Ms. Johanek, gives the impression that before the year 2000 the country was a virtual electoral paradise and no voter fraud that would warrant asking voters to prove who they were before being permitted to practice what is probably the greatest responsibility a citizen can perform. Apparently she is not familiar with such vote theft hall-of-famers as “Landslide Lyndon” Johnson, whose Senate career was made with a stuffed ballot box from Alice TX in 1948, or Mayor Richard J. Daley whose Chicago political machine made the phrase “vote early, vote often” a not so funny national joke. Many researchers believe that Richard Daley delivered enough stolen votes (many of them long dead) in the 1960 election to give John F. Kennedy the Illinois electoral college votes and the election. Perhaps Ms. Johanek is unfamiliar with the Pendergast machine which got Harry Truman elected first to a judgeship and then to the Senate. Perhaps she doesn’t recall from American History the antics of New York’s infamous Tammany Hall machine. Or the electoral shenanigans in New York that probably re-elected Abraham Lincoln (though this one is more obscure) where Republicans and Democrats had to vote with different colored ballots and Democrats, easily identified because of their ballot color, were prohibited from casting their ballots by federal troops. The list goes on and on and almost as many ways of stealing elections have been tried as there are election thieves. Most of them include voters who vote multiple times under multiple identities.

That being said Ms. Johanek then engages in the repetition fallacy by vaguely insinuating that the 2000 presidential election outcome was fraudulent, calling the outcome “shameful.” Why is this repetition fallacy? The case that the 2000 presidential election was stolen was put to rest some time ago. Even New York Times reporters packed up and went home when it became obvious after numerous recounts, official and unofficial, that Albert Gore lost the 2000 election by losing the Florida vote. No matter what you think of George W. Bush as president, this is an undeniable fact. Yet tendentious journalists repeatedly imply or declare that the election was stolen from Gore. As Dr. Goebbels said- a lie told long and loud enough, squelching all opposition, eventually becomes the truth. A shining example of the repetition fallacy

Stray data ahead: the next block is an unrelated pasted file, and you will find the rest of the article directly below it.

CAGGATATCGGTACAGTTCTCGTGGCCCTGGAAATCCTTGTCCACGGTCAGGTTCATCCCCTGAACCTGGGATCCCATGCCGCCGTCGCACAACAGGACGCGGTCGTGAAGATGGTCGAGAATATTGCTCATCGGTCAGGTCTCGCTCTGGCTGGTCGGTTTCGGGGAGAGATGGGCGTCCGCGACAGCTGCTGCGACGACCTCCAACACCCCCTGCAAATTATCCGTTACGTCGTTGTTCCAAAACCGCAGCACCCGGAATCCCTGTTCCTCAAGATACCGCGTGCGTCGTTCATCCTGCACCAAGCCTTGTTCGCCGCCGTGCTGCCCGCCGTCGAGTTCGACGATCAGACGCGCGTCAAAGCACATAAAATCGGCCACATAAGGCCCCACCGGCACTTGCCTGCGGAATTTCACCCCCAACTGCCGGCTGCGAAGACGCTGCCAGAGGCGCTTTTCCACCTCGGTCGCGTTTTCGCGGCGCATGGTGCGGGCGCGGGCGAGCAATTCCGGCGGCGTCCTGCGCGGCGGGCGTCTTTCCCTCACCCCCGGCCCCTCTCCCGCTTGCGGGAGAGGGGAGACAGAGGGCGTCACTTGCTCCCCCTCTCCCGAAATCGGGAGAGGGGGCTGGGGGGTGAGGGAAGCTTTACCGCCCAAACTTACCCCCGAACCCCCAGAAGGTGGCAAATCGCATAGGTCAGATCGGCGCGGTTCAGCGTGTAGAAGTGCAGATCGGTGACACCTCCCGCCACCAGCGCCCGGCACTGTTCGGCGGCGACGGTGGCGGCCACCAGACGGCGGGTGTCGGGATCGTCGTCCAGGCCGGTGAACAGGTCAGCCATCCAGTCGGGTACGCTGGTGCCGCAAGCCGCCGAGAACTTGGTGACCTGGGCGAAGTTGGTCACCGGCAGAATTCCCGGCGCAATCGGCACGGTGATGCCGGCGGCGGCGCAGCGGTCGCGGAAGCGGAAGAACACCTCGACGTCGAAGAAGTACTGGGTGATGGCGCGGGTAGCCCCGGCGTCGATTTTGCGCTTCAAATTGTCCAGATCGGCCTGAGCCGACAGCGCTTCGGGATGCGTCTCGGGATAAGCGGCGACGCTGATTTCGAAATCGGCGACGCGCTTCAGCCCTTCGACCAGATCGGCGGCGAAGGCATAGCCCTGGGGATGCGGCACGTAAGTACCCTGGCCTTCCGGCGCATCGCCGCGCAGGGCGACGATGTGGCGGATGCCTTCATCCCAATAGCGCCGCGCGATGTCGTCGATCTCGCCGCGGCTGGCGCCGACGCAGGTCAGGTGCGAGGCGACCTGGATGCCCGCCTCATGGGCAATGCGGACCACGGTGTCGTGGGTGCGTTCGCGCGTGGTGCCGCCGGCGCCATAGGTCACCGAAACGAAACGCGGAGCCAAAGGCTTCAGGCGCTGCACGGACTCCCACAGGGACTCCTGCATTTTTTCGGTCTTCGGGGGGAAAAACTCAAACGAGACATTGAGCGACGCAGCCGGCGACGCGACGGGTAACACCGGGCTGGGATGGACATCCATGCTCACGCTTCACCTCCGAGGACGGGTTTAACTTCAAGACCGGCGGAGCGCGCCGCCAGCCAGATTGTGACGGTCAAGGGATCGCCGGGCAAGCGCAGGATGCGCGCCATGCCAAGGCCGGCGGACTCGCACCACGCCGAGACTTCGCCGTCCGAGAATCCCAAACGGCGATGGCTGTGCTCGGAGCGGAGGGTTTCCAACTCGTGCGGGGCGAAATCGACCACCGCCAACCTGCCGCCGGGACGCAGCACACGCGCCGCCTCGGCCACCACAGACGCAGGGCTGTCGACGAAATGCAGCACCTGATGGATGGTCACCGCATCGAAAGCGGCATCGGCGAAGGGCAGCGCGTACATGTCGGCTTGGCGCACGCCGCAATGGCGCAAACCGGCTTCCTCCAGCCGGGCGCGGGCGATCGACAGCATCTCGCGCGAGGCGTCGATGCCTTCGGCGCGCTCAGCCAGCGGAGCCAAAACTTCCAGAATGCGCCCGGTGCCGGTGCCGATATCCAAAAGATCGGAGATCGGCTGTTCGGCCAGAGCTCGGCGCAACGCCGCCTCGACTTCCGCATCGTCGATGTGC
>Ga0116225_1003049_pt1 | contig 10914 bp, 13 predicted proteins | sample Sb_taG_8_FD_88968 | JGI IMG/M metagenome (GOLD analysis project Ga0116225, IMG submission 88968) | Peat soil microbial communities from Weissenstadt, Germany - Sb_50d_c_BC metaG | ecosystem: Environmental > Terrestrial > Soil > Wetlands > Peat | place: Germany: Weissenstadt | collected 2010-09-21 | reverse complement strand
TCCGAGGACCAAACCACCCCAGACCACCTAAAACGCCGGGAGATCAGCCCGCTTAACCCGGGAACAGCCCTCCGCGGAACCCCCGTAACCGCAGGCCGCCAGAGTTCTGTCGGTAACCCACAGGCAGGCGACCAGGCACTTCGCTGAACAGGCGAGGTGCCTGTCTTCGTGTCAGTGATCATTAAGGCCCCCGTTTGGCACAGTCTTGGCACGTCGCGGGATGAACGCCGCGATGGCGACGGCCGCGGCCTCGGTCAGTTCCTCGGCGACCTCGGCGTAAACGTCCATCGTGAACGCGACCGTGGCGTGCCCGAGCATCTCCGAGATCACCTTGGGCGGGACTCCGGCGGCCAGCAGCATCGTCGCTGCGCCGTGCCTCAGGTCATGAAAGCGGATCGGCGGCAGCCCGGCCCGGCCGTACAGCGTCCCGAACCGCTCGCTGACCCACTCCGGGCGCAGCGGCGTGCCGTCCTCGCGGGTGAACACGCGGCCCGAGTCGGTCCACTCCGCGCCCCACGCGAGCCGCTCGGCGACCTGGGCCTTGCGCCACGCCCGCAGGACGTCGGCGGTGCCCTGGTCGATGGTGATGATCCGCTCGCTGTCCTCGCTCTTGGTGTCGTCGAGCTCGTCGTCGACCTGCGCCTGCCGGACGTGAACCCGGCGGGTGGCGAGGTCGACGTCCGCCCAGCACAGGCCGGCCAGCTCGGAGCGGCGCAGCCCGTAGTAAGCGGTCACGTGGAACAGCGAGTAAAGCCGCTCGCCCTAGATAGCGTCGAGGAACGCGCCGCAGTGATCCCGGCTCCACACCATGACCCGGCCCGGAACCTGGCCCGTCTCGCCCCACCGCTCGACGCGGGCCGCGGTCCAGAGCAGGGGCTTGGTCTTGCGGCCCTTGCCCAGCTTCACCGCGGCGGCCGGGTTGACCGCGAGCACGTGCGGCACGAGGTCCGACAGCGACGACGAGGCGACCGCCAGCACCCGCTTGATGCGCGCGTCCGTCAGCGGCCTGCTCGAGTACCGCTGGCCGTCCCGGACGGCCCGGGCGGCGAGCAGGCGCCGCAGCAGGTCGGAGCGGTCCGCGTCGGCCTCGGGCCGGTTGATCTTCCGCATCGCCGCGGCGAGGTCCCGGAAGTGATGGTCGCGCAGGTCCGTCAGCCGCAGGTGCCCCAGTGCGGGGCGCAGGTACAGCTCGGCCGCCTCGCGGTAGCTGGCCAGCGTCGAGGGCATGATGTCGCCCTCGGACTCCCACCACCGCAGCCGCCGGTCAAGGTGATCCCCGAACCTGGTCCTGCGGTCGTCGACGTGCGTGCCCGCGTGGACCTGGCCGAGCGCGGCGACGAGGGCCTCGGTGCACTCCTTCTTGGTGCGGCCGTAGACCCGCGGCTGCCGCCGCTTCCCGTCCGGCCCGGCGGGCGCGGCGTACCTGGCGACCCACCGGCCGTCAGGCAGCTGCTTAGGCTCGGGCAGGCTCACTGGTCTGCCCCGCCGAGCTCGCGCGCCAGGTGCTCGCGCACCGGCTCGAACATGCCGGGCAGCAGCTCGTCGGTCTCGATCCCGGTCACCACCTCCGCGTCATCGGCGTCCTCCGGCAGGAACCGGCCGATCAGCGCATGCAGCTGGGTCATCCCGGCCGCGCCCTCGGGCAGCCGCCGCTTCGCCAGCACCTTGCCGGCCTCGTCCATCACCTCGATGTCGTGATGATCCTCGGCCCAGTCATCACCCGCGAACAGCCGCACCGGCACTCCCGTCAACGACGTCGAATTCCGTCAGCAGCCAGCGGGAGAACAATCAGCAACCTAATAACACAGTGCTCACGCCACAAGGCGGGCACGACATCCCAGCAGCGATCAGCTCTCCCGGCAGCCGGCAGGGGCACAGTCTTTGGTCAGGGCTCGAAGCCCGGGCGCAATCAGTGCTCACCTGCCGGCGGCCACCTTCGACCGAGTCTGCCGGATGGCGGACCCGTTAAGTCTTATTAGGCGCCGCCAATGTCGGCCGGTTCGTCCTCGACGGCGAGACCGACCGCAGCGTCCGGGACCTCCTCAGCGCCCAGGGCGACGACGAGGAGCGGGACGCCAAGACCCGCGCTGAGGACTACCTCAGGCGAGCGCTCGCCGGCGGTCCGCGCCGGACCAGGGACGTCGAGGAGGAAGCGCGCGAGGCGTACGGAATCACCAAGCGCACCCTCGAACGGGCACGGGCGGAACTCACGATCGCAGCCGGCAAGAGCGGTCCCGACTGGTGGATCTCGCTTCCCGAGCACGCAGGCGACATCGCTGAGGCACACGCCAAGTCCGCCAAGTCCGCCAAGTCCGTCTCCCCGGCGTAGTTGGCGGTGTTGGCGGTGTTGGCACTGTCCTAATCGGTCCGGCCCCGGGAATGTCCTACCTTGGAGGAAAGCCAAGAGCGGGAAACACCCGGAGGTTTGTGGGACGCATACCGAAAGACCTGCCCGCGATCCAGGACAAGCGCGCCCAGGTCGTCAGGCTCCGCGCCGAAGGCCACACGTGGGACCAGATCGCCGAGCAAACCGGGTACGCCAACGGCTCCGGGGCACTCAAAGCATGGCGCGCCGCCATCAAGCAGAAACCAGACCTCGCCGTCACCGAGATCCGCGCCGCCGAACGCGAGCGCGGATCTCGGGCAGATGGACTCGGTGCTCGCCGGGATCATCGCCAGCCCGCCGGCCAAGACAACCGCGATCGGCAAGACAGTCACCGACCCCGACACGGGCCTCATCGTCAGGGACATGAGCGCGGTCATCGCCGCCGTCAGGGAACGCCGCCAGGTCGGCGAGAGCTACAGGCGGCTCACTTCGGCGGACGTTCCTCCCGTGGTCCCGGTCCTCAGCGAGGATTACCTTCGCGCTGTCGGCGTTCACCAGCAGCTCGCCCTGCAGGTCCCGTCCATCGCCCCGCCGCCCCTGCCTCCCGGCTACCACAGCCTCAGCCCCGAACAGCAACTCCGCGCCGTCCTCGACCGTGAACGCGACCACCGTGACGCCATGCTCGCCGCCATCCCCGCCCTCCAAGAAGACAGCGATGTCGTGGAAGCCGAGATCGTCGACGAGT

So why the veiled accusation and what exactly does the term “Republican in nature” mean? It is an attempt to impugn the reputation of Republicans and “their ilk” (whatever that may entail) by linking them to election theft and create an us vs. them mentality about the issue at hand (a declaration of the superiority of her own position and those who agree- the snob appeal fallacy). The argument is also an ad hominem attack and a red herring argument, not to mention an appeal to fear.

Having drawn undiscerning readers and those who already share her flawed electoral presuppositions into her home arena, Ms. Johanek feels free to play fast and loose with with the facts regarding voter ID laws. She implies that these laws are a Republican conspiracy to “… affect election-day turnout by folks who notably skew Democratic…” For proof, the author tells us that “…many of the states now requiring voter identification at the polls went Republican red the last presidential election…” Ok, if true and there’s no attempt at verification in the article, so what? We are told that “In many cases, GOP-controlled legislatures passed laws signed by Republican governors stipulating the paperwork voters would need to produce in the future before they could vote.” How many of the 28 states who passed voter ID laws were red states and how many blue? We have no clue from the article. We only know that “many” of them were passed by the Republican conspiracy to rob Democrats of votes. But wouldn’t even a single Democratically controlled state passing a voter ID law negate this theory? After all, why would Democratic legislatures and governors sabotage their own parties’ efforts, disenfranchise their constituents and rob themselves of votes? In fact, doesn’t this blow holes in the theory posited in the argument that “…forcing registered voters to submit documents before voting may intimidate some citizens…?” Are we to believe then that Republican-controlled states passed voter ID laws to steal elections but Democrat-controlled states passed them out of principle? In the light of these questions the case for a conspiracy, specifically a Republican conspiracy, to disenfranchise begins to look like the haphazardly constructed house of cards that it is.